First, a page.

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Posted: Wed December 12, 2012 1:26PM; Updated: Thu December 13, 2012 10:31AM
Luke Winn
Luke Winn>COLLEGE BASKETBALL POWER RANKINGS

Duke claims rankings top spot, but are Blue Devils title worthy?

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The precarious position of having a team at No. 1 that deserves to be there after surviving an incomparable schedule, but believing that teams Nos. 2, 3 and 5 are more likely to win the national championship ...

College Hoops Power Rankings
1Duke Blue Devils
Last Week: 1
Blue Devils power forward Mason Plumlee is the early frontrunner for the Naismith/Wooden Awards, and the funny thing about his candidacy is that in a lot of ways, he's the exact same player he was the previous two seasons, when no one even considered him an All-America candidate. His senior-year offensive- and defensive-rebounding rates are exactly the same as his junior- and sophomore-year rates, and his field-goal percentage is close to the same, too. The only two things he's doing differently are:

* Creating more contact that generates more free-throw attempts
* Making far more of those free-throw attempts (thanks to his no-dribble routine)

The pertinent numbers are in blue:



(Photo credit: US Presswire)

Next three: 12/19 vs. Cornell, 12/20 vs. Elon, 12/29 vs. Santa Clara
 
2Indiana Hoosiers
Last Week: 2
Big Saturday coming up in Hoosierland: Not only do they face Butler in Indy, but backup freshmen big men Peter Jurkin (a 7-footer) and Hanner Mosquera-Perea (who's 6-8) finally become un-suspended by the NCAA. What it means for IU, if you read into remarks by Tom Crean and Cody Zeller (who said, "Have you seen their arms?") is an infusion of frontcourt depth that should help interior defense and, most importantly, shot-blocking. For all of Zeller's skills, he is not a great shot-blocker, and neither was anyone else in the rotation for the first nine games.

While it is not required for a national-title team to excel at blocks, I don't think it's a coincidence that six of the past 10 champs have ranked in the top 25 in block percentage. It certainly helps a team contend. This table breaks down inside-the-arc defense and block% for title teams since 2003:



Next three: 12/15 vs. Butler (neutral court), 12/19 vs. Mount St. Mary's, 12/21 vs. Florida Atlantic
 
3Florida Gators
Last Week: 3


Last week's Power Rankings looked at the Gators' increased reliance on zone defense after using it just 11.5 percent of the time in 2011-12. Billy Donovan is dialing up zones (mostly, if not exclusively, 2-3s) 28.9 percent of the time this season, and last Wednesday's 72-47 rout of Florida State was a zone clinic.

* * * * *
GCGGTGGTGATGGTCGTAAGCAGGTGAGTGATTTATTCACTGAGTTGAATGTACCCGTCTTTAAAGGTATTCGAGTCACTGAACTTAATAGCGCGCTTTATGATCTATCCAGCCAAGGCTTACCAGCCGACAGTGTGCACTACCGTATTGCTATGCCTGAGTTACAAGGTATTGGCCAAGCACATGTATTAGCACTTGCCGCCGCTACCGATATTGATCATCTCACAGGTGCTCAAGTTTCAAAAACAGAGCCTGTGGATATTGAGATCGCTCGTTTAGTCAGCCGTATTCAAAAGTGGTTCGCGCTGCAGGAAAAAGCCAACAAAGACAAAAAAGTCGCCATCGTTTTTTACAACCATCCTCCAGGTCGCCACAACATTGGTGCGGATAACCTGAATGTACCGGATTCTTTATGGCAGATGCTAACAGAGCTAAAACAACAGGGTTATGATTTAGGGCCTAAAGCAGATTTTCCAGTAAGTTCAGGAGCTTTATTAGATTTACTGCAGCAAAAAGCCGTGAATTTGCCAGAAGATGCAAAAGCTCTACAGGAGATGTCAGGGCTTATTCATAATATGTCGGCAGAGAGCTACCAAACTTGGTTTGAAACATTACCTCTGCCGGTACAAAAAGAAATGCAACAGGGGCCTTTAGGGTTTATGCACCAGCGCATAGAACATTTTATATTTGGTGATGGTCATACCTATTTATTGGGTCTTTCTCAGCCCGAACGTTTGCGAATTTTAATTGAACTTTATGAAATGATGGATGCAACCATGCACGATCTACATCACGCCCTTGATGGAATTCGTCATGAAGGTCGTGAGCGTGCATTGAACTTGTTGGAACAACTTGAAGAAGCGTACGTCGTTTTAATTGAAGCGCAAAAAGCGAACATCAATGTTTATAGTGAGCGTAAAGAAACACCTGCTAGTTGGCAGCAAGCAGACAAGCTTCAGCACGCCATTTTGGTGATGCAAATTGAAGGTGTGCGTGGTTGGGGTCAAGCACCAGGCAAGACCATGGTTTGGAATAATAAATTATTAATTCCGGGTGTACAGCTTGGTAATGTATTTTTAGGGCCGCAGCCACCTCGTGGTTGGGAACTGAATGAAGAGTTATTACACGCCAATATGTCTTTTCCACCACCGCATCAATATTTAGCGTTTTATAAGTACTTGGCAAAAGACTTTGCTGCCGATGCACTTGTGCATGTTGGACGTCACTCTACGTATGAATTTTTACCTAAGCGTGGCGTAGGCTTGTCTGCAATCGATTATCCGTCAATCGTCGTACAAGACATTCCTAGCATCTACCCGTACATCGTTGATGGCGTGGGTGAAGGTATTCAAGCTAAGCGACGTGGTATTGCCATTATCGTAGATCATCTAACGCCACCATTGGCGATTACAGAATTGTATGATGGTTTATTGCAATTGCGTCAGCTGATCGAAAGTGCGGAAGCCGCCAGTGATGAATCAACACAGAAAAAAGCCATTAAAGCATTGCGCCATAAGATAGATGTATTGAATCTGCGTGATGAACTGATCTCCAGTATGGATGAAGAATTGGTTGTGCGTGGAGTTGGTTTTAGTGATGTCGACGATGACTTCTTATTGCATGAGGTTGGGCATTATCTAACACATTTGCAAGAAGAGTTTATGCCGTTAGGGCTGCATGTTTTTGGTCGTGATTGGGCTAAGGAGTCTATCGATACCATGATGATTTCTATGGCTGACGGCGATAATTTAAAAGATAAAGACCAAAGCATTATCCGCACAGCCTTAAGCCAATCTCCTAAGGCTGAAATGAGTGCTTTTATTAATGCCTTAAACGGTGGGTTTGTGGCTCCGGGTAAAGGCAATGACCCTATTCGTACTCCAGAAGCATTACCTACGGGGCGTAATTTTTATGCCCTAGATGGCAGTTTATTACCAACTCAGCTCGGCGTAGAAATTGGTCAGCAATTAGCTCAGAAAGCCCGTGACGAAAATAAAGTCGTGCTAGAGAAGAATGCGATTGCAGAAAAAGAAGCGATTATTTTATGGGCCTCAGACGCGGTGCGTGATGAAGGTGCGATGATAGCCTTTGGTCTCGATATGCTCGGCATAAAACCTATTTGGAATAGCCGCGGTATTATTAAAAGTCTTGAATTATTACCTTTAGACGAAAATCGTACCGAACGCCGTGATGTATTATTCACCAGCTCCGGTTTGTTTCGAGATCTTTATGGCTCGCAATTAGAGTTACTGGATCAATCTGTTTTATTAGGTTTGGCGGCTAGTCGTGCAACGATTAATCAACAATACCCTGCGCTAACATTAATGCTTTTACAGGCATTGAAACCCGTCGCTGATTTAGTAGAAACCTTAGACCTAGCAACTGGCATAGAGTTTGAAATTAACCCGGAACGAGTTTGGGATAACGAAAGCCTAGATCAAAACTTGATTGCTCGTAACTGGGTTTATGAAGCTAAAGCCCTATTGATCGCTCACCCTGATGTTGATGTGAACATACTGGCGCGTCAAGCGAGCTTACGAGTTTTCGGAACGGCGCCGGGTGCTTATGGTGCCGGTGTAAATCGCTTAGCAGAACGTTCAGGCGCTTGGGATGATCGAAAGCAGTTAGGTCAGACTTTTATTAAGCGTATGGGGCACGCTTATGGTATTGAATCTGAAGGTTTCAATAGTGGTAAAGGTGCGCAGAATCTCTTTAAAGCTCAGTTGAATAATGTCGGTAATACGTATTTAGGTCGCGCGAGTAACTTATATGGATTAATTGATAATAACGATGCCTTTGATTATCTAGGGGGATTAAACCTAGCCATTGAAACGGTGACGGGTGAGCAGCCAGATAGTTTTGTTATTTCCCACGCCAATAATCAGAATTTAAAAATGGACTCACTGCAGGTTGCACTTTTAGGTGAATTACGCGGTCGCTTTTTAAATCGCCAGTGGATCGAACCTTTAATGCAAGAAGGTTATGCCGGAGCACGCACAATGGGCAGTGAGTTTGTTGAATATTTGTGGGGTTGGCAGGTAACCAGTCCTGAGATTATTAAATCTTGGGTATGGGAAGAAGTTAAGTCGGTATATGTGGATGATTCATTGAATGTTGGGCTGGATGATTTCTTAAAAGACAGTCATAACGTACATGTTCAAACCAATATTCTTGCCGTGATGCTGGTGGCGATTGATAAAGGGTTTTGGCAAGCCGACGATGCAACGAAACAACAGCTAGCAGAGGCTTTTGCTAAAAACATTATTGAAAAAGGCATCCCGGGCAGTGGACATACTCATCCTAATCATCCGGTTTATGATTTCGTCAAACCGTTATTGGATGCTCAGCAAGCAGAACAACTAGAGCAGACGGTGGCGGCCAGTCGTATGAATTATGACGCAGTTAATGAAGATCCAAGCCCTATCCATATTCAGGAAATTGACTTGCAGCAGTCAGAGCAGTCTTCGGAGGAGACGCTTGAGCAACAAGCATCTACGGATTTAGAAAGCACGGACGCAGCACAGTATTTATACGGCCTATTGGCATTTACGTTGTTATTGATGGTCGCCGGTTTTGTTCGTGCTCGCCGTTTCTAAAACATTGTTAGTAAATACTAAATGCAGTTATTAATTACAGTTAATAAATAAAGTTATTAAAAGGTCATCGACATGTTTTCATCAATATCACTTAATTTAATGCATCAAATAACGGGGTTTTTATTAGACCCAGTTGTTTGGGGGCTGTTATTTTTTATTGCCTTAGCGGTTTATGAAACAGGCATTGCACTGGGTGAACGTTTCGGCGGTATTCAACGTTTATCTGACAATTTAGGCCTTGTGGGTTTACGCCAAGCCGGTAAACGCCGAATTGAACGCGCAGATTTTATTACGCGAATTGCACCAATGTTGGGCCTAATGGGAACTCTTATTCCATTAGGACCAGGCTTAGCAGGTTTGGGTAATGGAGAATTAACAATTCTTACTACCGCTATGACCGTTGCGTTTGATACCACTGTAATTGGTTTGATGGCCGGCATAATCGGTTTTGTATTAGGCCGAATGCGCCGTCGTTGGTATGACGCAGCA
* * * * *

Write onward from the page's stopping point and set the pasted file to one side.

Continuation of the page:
I charted the 35 possessions of zone that Florida played in that game, according to Synergy, and tallied just 25 points allowed, which comes out to an excellent 0.714 PPP. What's even more impressive is that on their first 28 possessions of zone, the Gators gave up just 12 points, or 0.429 PPP. The final numbers are inflated by the fact that the Seminoles scored 13 points on their final seven possessions vs. zone, all of which were in garbage time.

(Zone screenshot from ESPN.)

Next three: 12/15 at Arizona, 12/19 vs. Southeastern Louisiana, 12/22 vs. Kansas State (in Kansas City)
 
4Michigan Wolverines
Last Week: 4
While we're on the topic of zone defense ... in his Monday column, SI's Seth Davis had this exchange with Wolverines coach John Beilein:

SD: "Is it me, or are you not using the 1-3-1 zone as much as you used to?"

JB: "We've done it in spots, but we haven't done it at length for a while. We used it in the NCAA tournament and that was all people wanted to talk about. One of my assistants calls it Big Foot. Everybody talks about it, but nobody sees it anymore."


According to Synergy, those are both accurate statements.

In its first 10 games of this season, Michigan played zone just 11.1 percent of the time (and that wasn't all 1-3-1, either). Last season, Michigan played zone just 11.7 percent of the time.

But in the 2011 NCAA tournament, when they knocked off Tennessee and nearly upset Duke? The Wolverines played zone 32.8 percent of the time. Tourney memories, it seems, take a long time to fade.

Next three: 12/15 vs. West Virginia (Brooklyn, N.Y.), 12/20 vs. Eastern Michigan
 
5Louisville Cardinals
Last Week: 5
I've been watching a lot of Russ Smith defensive tape lately, because the Cardinals rank No. 1 nationally in defensive turnover percentage and he ranks No. 5 in steal percentage. I thought there might be a chance that Smith is creating turnovers at an even higher rate than Ohio State's Aaron Craft ... which is why, for the first time, the Power Rankings presents Dueling Russ vs. Craft Turnometers. First up, Russ, with numbers charted from film review of all of Louisville's forced TOs:



It almost feels sacrilegious to write it, but Smith is out-TOing Craft thus far, on the strength of traditional steals. (The four offensive fouls Smith has drawn are all push-offs by frustrated opponents.)